Like Punn, GM argued that the subpoenas had to be quashed to prevent the grand jury proceedings from being abused by “enabling the Government to examine defense witnesses in advance of a criminal trial, despite the considered omission from the Federal Rules of Criminal Procedure of any provision for this type of discovery, and to do so, moreover, in the secret, nonadversary form of grand jury testimony.” Perjury Grand Jury, 318 F.2d at 534 (footnote omitted). We did not reach the merits of GM's appeal, however, because we concluded that the district court's order was “not appealable as a final decision under 28 U.S.C. § 1291.” Id. at 536. In so holding, the Court recognized that any interest GM might have in preventing abuse of the grand jury process could be adequately protected at GM's criminal trial: “The denial of [GM's] motion here will in no way prevent it from asserting in the criminal trial in the Northern District of Illinois, if occasion should arise, that evidence proffered against it has been improperly obtained.” Id. at 535. We further explained that the district court's order denying GM's motion to quash had not made a final determination of GM's claims regarding the impropriety of the grand jury subpoenas, but had merely refused what GM deemed “the most efficacious means of sealing off the evidence to be taken before the grand jury investigating perjury from the trial of the anti-trust indictment.” Id. at 536.

The Court viewed GM's position as analogous to that of the movant in Di Bella v. United States, 369 U.S. 121, 82 S.Ct. 654, 7 L.Ed.2d 614 (1962), in which the Supreme Court had held that orders granting or denying pre-indictment motions to “suppress the evidentiary use in a federal criminal trial of material allegedly procured through an unreasonable search and seizure” were not immediately appealable. Id. at 121.5 The Court explained that the mere fact that the motion to suppress had been filed prior to the issuance of the indictment did “not transmute the ensuing evidentiary ruling into an independent proceeding begetting finality even for purposes of appealability.” Id. at 131. The Court explained that the ruling would not be truly independent of the forthcoming criminal proceeding:

Presentations before a United States Commissioner, as well as before a grand jury, are parts of the federal prosecutorial system leading to a criminal trial. Orders granting or denying suppression in the wake of such proceedings are truly interlocutory, for the criminal trial is then fairly in train. When at the time of ruling there is outstanding a complaint, or a detention or release on bail following arrest, or an arraignment, information, or indictment—in each such case the order on a suppression motion must be treated as but a step in the criminal case preliminary to the trial thereof.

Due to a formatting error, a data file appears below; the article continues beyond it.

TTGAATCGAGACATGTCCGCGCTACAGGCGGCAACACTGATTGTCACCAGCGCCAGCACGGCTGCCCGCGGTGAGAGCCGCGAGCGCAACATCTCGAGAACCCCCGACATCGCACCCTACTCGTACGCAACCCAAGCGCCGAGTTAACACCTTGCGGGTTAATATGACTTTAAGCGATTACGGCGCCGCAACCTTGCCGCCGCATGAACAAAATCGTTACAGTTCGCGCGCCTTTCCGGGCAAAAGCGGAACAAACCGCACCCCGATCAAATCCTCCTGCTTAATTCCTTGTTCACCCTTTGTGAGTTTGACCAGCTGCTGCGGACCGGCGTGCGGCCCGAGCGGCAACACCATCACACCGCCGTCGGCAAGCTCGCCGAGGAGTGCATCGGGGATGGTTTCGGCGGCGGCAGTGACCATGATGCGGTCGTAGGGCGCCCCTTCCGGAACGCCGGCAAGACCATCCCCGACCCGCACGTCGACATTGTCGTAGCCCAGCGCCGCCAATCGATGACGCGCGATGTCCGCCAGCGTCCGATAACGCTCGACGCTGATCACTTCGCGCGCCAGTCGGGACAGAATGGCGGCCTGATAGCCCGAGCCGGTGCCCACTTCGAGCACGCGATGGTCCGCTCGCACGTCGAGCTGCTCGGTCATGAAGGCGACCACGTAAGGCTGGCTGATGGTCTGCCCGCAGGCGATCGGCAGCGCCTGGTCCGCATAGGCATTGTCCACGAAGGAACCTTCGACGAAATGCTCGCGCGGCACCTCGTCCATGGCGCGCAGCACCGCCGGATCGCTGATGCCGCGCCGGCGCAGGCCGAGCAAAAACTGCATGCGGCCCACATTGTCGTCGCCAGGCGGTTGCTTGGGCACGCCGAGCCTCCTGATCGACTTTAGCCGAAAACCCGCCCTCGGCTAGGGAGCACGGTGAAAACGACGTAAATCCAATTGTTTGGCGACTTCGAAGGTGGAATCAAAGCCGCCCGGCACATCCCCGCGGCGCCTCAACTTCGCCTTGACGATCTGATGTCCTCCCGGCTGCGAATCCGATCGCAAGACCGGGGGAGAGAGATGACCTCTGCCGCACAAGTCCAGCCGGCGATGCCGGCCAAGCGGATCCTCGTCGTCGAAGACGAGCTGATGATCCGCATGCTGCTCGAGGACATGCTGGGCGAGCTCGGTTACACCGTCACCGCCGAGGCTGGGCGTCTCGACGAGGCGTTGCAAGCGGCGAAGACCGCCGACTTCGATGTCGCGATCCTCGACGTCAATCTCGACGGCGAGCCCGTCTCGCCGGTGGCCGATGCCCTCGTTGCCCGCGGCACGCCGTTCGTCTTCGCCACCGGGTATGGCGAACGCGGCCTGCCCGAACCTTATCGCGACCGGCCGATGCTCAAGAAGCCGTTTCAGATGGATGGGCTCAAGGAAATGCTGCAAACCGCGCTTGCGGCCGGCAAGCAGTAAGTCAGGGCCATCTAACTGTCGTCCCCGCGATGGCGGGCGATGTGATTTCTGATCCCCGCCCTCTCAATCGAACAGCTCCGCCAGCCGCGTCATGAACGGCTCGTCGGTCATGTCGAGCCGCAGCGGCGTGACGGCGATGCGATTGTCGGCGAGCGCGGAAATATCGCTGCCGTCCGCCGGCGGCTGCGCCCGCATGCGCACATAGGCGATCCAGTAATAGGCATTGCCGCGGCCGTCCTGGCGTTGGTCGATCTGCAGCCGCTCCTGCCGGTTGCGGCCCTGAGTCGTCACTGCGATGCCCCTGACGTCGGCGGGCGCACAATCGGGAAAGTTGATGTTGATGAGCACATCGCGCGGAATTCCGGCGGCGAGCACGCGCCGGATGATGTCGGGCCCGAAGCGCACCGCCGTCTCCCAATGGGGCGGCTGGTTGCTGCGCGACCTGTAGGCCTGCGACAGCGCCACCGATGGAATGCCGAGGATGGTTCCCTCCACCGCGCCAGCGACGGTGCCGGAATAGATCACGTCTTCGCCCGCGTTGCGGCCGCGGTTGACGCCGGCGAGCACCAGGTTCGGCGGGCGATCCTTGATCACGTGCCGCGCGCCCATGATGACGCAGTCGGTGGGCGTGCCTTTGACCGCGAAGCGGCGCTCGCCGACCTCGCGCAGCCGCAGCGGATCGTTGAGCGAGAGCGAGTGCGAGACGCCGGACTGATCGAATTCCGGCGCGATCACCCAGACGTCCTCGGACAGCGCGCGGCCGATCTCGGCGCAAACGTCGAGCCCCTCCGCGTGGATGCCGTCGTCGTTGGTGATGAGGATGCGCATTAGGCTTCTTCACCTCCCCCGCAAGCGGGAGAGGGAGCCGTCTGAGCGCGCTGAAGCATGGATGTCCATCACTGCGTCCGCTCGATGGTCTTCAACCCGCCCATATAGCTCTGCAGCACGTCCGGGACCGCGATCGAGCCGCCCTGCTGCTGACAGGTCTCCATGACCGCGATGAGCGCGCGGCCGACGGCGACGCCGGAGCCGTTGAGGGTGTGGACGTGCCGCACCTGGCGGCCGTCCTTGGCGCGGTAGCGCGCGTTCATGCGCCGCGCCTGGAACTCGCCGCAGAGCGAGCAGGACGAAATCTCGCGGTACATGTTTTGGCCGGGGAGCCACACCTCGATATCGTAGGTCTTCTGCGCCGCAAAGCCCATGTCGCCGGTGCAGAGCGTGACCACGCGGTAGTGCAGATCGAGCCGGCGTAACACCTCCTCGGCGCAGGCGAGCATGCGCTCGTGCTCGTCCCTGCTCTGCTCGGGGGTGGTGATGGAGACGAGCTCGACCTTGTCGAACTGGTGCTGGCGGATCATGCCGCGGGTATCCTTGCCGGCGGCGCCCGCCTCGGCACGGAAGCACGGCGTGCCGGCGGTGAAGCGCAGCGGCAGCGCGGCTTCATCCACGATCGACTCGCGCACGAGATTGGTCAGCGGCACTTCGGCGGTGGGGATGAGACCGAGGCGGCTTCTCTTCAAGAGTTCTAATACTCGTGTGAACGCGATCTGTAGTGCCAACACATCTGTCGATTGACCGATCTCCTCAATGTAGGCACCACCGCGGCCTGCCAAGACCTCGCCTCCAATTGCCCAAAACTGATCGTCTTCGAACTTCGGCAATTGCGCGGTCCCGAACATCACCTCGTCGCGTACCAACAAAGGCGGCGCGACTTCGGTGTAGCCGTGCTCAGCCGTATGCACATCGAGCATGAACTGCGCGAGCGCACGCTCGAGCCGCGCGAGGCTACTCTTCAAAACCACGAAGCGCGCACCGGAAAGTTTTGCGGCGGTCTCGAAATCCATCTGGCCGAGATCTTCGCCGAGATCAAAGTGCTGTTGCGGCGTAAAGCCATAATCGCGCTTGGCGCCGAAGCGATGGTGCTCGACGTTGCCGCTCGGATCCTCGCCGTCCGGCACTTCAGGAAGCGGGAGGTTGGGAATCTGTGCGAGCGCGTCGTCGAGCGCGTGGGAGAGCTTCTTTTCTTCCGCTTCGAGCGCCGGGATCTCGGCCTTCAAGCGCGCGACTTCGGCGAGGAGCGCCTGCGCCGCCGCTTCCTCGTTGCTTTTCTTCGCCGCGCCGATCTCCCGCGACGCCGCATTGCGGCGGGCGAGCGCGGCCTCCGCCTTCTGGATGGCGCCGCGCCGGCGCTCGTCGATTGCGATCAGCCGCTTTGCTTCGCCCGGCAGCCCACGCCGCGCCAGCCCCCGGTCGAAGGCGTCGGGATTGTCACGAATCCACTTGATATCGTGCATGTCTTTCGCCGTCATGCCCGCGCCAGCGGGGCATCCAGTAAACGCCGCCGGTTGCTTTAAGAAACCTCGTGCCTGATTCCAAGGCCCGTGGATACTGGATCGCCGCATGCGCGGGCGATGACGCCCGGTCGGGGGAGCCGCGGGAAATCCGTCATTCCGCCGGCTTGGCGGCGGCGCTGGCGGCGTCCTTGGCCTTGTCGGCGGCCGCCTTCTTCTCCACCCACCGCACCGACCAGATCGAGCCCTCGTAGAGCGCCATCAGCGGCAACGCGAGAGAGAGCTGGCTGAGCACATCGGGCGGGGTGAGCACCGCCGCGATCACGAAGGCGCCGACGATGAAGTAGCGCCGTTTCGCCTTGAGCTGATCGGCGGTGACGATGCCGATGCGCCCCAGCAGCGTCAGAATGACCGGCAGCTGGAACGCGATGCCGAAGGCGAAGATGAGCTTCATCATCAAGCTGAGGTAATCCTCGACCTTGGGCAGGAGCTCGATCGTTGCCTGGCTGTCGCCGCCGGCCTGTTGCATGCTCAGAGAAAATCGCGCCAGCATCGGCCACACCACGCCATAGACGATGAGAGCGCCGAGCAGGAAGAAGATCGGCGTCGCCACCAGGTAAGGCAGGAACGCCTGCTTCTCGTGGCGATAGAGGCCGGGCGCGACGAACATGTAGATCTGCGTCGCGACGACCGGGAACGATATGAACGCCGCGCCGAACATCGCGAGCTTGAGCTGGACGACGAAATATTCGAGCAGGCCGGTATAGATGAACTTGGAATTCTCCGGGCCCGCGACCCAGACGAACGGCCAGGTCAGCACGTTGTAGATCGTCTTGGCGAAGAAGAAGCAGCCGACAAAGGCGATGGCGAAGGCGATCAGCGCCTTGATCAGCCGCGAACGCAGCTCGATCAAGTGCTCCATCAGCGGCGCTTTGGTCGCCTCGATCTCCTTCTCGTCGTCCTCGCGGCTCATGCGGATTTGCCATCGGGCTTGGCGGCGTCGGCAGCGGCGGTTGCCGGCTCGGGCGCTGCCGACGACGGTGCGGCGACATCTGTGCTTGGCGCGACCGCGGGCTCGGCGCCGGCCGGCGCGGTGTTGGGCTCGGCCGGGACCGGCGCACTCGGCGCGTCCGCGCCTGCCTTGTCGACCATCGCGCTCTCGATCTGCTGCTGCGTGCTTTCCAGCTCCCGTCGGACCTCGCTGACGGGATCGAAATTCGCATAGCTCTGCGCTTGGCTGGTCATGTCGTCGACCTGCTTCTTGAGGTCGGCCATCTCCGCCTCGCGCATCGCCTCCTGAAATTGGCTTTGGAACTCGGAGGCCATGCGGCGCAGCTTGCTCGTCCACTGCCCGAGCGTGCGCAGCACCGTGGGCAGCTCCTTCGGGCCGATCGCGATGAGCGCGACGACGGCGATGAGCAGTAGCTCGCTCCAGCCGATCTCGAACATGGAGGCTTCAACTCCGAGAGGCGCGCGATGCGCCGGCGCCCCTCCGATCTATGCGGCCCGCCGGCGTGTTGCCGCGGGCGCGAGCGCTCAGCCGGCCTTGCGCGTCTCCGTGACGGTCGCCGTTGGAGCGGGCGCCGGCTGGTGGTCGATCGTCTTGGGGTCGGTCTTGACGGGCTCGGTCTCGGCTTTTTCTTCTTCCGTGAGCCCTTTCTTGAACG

Id. (internal quotation marks and citations omitted).

We next confronted the appealability of the denial of a motion to quash in 1978 in United States v. Lavender, 583 F.2d 630. There, the defendant was arrested while crossing the Canadian–American border into New York, when a search of his luggage uncovered a substantial quantity of cocaine. Shortly before Lavender was indicted, his mother was served with a grand jury subpoena duces tecum directing her to appear before the grand jury with Lavender's passport. Lavender moved to quash the subpoena on the ground that the subpoena “violated his rights under the Fourth and Fifth Amendments and ․ was intended solely to produce evidence for use at his trial and thus constituted an abuse of process.” Id. at 632. Like Punn, Lavender acknowledged that ordinarily the subpoenaed party must suffer a contempt citation in order to render appellate review available, but claimed to “fall within an exception to [this] rule since he [was] not the target of the subpoena and thus [could not] precipitate a final decision by resisting its terms and submitting to contempt.” Id.

In rejecting Lavender's argument, we emphasized that an inability to precipitate immediate review of the denial one's claim is not equivalent to the denial of “any review whatsoever.” Id. at 632 (internal quotation marks omitted); see also Ryan, 402 U.S. at 533 (“Only in the limited class of cases where denial of immediate review would render impossible any review whatsoever of an individual's claims have we allowed exceptions to [the contempt rule].”). Even without an immediate appeal, Lavender would not be deprived of the ability to obtain review of the district court's denial of his claim:

The district court's rejection of Lavender's abuse of process argument will not prevent him from asserting it at trial; he is similarly free to raise his Fourth Amendment claims via motions to suppress or for return of his passport. More to the point, the appellate review that Lavender presently seeks will be available if those arguments fail, the passport or its fruits are received in evidence and a conviction results.

Lavender, 583 F.2d at 632 (internal quotation marks, citations, and footnote omitted). The Court distinguished Lavender's Fifth Amendment claim of self-incrimination, however, which alone among Lavender's claims presented “a conceivable danger that appellate review following a subsequent conviction [would] not adequately preserve his rights.” Id. As the Court explained,